Elimination of Lymphatic Filariasis as a Public Health Problem in Thailand

Elimination of Lymphatic Filariasis as a Public Health Problem in Thailand
WHO SEARO/PIA

Work on lymphatic filariasis in Thailand started in 1949 with the first survey to identify lyphoedema cases. Division of Lymphatic Filariasis was established in 1961 under the Department of Health starting the programme of treating the affected people. Thailand bore a high burden of LF and the disease was endemic in 11 provinces and the prevalence of microfilaraemia rate was as high as 41% in some areas.

In 1997, when the World Health Assembly Resolution called for the elimination of LF as a public health problem. Thailand has taken a remarkable step forward and with strong health stewardship from the leaders of the country ensured that resources were adequately provided and the goal of eliminating this debilitating public health problem was kept in focus.

The National Programme for Elimination on of Lymphatic Filariasis was launched in 2001, providing the final push against the disease. A dedicated health staff worked tirelessly over the years to ensure that surveys were well conducted and timely preventive chemotherapy was administered to vulnerable populations. The people of Thailand played their part, with those in the affected provinces taking annual doses of the medication on even though they showed no symptom of disease – an undoubted success in social mobilization. Regular and timely mass administration of preventive chemotherapy has adequately interrupted the transmission of endemic filariasis in Thailand.

By 2010 Thailand successfully completed provision of required rounds of mass treatment to populations in all filariasis endemic areas. Subsequently three rounds of survey were undertaken to confirm that the elimination threshold has been sustained.

In mid-2017, Thailand's dossier on the elimination of lymphatic filariasis was reviewed by an external validation panel convened by the World Health Organization (WHO) Office for the South-East Asia Region. Based on the evidence provided in the dossier and the recommendation of the external validation panel, WHO concluded that Thailand has achieved criteria for the elimination of lymphatic filariasis as a public health problem. People with by chronic filariasis would remain affected for life and measures and support systems are in place to provide treatment and care to these people.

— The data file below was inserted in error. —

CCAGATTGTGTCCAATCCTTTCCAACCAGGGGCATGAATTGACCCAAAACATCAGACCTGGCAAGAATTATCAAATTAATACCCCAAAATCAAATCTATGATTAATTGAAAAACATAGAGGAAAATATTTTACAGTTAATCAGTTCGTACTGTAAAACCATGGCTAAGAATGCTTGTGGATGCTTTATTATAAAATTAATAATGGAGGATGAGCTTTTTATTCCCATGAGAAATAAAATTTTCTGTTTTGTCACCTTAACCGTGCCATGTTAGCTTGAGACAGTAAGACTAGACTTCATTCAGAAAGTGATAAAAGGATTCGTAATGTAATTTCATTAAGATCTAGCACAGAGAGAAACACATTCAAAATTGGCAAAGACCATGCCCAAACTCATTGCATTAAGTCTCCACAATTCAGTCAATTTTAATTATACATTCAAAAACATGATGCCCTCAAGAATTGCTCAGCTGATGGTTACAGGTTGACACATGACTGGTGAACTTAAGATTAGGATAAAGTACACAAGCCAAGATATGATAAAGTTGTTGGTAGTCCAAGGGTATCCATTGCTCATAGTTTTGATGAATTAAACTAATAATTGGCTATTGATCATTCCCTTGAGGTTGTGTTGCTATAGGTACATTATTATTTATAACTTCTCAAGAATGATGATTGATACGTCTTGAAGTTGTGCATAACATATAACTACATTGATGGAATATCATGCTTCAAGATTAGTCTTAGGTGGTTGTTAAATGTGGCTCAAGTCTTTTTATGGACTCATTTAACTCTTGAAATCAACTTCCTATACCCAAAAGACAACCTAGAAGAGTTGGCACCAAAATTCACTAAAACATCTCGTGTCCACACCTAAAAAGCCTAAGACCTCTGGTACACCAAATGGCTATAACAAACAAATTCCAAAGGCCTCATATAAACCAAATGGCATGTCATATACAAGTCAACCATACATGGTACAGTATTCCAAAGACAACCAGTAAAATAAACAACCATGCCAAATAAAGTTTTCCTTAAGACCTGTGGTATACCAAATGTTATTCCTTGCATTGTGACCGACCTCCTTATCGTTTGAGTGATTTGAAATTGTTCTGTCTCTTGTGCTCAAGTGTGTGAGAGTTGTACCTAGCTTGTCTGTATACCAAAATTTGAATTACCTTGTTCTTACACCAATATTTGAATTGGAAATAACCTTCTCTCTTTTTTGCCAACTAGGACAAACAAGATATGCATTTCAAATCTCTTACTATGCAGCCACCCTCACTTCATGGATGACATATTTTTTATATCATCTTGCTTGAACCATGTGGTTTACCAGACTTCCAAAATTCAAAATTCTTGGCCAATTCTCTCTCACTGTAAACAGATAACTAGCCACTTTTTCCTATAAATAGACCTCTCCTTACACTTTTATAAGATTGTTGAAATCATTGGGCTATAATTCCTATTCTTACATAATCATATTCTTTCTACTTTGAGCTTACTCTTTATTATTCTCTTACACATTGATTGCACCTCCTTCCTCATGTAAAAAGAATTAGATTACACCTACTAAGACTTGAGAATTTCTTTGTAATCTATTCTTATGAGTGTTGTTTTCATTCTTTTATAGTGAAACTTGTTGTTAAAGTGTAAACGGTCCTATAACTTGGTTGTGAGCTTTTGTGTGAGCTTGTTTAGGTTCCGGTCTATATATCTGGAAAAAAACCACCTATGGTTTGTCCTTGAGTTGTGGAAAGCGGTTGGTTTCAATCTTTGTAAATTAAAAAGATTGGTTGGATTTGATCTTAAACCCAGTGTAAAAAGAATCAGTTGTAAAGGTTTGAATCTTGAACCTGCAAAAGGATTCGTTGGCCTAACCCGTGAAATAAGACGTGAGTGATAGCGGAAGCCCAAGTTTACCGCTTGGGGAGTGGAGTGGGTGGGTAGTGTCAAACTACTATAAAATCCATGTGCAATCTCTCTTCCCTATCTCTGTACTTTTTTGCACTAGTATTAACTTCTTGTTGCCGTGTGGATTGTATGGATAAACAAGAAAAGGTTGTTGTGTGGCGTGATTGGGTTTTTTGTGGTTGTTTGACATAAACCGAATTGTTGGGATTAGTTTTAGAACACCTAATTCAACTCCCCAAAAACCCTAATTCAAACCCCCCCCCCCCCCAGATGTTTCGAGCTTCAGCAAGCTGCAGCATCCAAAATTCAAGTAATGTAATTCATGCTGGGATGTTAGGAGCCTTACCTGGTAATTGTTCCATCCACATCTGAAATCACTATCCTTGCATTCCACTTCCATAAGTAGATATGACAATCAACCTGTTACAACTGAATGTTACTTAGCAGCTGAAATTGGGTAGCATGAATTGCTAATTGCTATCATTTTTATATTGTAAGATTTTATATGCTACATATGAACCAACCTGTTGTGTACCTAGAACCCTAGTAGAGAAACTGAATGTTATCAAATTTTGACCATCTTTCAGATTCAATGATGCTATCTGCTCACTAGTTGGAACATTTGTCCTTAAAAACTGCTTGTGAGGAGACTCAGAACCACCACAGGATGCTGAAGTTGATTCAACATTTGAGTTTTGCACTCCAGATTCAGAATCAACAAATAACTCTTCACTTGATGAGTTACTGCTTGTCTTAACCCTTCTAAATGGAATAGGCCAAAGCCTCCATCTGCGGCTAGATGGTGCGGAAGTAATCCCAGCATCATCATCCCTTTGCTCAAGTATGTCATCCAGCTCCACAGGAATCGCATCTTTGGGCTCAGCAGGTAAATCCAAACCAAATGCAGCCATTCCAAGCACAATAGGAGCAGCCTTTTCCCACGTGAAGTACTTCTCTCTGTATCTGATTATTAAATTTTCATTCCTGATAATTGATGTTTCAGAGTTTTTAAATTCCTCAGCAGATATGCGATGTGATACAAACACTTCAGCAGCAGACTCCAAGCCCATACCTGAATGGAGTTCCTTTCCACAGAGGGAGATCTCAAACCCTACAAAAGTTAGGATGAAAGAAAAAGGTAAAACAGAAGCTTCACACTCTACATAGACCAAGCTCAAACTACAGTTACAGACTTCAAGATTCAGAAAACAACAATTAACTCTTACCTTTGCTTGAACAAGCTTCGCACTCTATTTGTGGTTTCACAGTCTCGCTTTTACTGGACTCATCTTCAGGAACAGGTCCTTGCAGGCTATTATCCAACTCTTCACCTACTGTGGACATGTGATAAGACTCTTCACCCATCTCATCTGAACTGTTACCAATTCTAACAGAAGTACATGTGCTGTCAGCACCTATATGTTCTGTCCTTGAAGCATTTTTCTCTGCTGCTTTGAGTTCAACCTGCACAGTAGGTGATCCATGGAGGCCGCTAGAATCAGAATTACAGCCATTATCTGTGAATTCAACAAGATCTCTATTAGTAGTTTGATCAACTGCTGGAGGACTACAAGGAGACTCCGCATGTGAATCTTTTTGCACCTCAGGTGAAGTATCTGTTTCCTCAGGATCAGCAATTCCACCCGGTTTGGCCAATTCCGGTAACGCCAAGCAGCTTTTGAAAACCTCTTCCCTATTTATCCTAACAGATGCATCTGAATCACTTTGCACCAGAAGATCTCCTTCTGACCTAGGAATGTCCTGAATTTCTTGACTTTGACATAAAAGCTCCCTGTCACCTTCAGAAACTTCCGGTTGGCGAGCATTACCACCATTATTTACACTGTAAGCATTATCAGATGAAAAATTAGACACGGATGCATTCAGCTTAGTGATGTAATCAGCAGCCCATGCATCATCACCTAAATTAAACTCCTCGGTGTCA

In September 2017, the Regional Director of the WHO office for the South-East Asia Region, at the Seventieth Regional Committee session of WHO South-East Asia Region, in Maldives, presented an official certification to the Ministry of Health Thailand on this momentous achievement with Thailand becoming the third Member State of the WHO South-East Asia Region to eliminate lymphatic filariasis as a public health problem.

This plaque is presented to the Royal Thai Government by the Director General of WHO and the Regional Director for South-East Asia recognizing the leadership and the commitment of the government and the people of Thailand in achieving this significant public health milestone.

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